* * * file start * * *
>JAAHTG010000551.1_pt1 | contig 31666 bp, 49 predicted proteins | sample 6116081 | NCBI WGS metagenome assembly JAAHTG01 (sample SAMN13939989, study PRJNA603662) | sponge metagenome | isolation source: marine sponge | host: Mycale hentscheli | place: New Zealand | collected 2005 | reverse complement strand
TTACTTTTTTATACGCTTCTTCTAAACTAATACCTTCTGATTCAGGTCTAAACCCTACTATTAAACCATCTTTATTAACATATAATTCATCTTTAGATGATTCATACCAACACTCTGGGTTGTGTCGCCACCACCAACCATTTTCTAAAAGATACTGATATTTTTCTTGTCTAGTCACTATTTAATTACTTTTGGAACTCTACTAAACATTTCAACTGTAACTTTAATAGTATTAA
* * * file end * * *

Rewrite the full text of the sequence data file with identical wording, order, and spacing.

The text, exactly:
>JAAHTG010000551.1_pt1 | contig 31666 bp, 49 predicted proteins | sample 6116081 | NCBI WGS metagenome assembly JAAHTG01 (sample SAMN13939989, study PRJNA603662) | sponge metagenome | isolation source: marine sponge | host: Mycale hentscheli | place: New Zealand | collected 2005 | reverse complement strand
TTACTTTTTTATACGCTTCTTCTAAACTAATACCTTCTGATTCAGGTCTAAACCCTACTATTAAACCATCTTTATTAACATATAATTCATCTTTAGATGATTCATACCAACACTCTGGGTTGTGTCGCCACCACCAACCATTTTCTAAAAGATACTGATATTTTTCTTGTCTAGTCACTATTTAATTACTTTTGGAACTCTACTAAACATTTCAACTGTAACTTTAATAGTATTAA